Last time, you learned what to do before you attend a networking event as part of an overall job search strategy. In this installment, let’s get to the fun part - execution and follow up.
Here are some key points to consider while you’re at the networking event:
- Dress (and groom) professionally, head to toe. Dress for the position you are seeking, or inspirationally, one level higher. With that said, the most important accessory to wear is a SMILE (start to finish) no one wants to talk with the guy or gal who looks completely unapproachable. Do your best to get in the proper frame of mind and expect to enjoy yourself.
- Often, there will be a list of attendees available at the registration table and/or name badges laid out for attendees. Plan on arriving early in order to scan for names of people or companies you'd like to seek out during the event.
- After you perfect your elevator speech, step out of your comfort zone and practice it! People attend car races to see crashes; they attend hockey games to see fist fights; they attend networking events expecting to meet others. Don't be shy. There is a surprisingly low level of rejection at these events. Additionally, if you are going to swim with the sharks, you should behave like one and keep moving, make as many new contacts as possible.
- Be sure to hand out your business cards and collect cards of those you speak to. If you don't have a company-issued card, make up your own to include your pertinent contact information. Also, if the event supplies conventional name tags with microscopic print, bring your own. It should be bold and easy to read. I’ve seen this done, and it’s a great ice-breaker. People find it clever that someone stepped out of the box to stand-out.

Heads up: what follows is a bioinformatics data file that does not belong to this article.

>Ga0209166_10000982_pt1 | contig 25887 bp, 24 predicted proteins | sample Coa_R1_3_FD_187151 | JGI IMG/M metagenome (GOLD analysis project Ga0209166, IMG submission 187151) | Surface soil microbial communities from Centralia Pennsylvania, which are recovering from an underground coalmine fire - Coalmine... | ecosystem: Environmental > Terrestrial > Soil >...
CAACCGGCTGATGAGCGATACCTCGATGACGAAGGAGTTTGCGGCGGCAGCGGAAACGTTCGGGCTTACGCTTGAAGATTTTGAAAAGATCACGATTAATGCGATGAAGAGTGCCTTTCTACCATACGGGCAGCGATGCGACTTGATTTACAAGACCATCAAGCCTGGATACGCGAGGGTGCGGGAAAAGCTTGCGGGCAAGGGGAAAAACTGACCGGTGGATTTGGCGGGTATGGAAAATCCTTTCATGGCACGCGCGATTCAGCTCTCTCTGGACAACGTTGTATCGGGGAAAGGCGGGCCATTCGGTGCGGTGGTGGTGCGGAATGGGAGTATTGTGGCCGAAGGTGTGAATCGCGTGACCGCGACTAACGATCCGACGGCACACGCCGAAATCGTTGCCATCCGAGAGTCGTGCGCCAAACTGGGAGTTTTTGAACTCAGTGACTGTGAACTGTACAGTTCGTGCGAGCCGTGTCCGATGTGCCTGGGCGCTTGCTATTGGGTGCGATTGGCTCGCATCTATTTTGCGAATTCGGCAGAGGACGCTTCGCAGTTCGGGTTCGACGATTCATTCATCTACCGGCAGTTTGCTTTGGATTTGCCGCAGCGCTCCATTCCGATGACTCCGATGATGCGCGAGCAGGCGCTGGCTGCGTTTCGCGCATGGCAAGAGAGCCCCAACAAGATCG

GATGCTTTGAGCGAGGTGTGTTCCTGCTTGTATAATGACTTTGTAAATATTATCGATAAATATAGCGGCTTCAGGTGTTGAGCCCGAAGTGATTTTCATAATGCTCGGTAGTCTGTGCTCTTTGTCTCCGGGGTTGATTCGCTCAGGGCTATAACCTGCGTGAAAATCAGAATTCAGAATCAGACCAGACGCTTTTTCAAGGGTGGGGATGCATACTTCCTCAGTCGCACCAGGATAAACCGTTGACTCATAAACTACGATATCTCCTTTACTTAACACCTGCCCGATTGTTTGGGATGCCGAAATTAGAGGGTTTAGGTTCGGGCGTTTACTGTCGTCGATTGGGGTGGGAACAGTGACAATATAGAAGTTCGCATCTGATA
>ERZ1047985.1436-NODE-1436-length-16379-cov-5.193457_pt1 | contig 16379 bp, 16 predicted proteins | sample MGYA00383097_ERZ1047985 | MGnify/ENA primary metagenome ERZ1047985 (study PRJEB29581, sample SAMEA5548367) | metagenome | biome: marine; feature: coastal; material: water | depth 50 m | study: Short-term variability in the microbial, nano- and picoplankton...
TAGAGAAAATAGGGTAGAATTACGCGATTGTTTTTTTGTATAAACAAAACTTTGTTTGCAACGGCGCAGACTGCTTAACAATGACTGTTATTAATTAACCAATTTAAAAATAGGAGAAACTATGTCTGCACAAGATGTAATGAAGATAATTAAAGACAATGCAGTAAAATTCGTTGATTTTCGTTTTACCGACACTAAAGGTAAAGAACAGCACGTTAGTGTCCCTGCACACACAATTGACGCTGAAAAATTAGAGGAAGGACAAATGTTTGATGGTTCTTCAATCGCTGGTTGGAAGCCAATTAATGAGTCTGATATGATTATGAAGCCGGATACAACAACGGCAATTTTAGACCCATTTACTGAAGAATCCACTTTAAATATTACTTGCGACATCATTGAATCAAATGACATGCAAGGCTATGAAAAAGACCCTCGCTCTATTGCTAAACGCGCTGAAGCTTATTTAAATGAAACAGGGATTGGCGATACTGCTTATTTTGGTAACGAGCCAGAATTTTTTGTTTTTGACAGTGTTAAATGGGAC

- Stick around until the end and the crowds thin out. I've had some great encounters while heading out to the parking lot or to the subway. People are often winding down and become more relatable and personable when leaving an event.
Now that you’ve successfully networked in person and made contacts, don’t stop here. It’s time to follow-up:
- Within a day or two, reach out to your new "besties" via email or LinkedIn. Remind them where you met and show sincere appreciation for their time. Let them know you’re in search of a job. In some instances, it may even be appropriate to attach a resume in your communication. Don’t be shy.
- If you don’t receive a response within a few days, don't hesitate to pick up the phone. You'd be surprised how few of your "competition" overlook this simple but effective approach. Once you have them on the phone, remind them of who you are and ask whether they have any tips or referrals for your search.
Okay, now that you've finished reading this, power down, get up and out, and network! Good luck and have fun.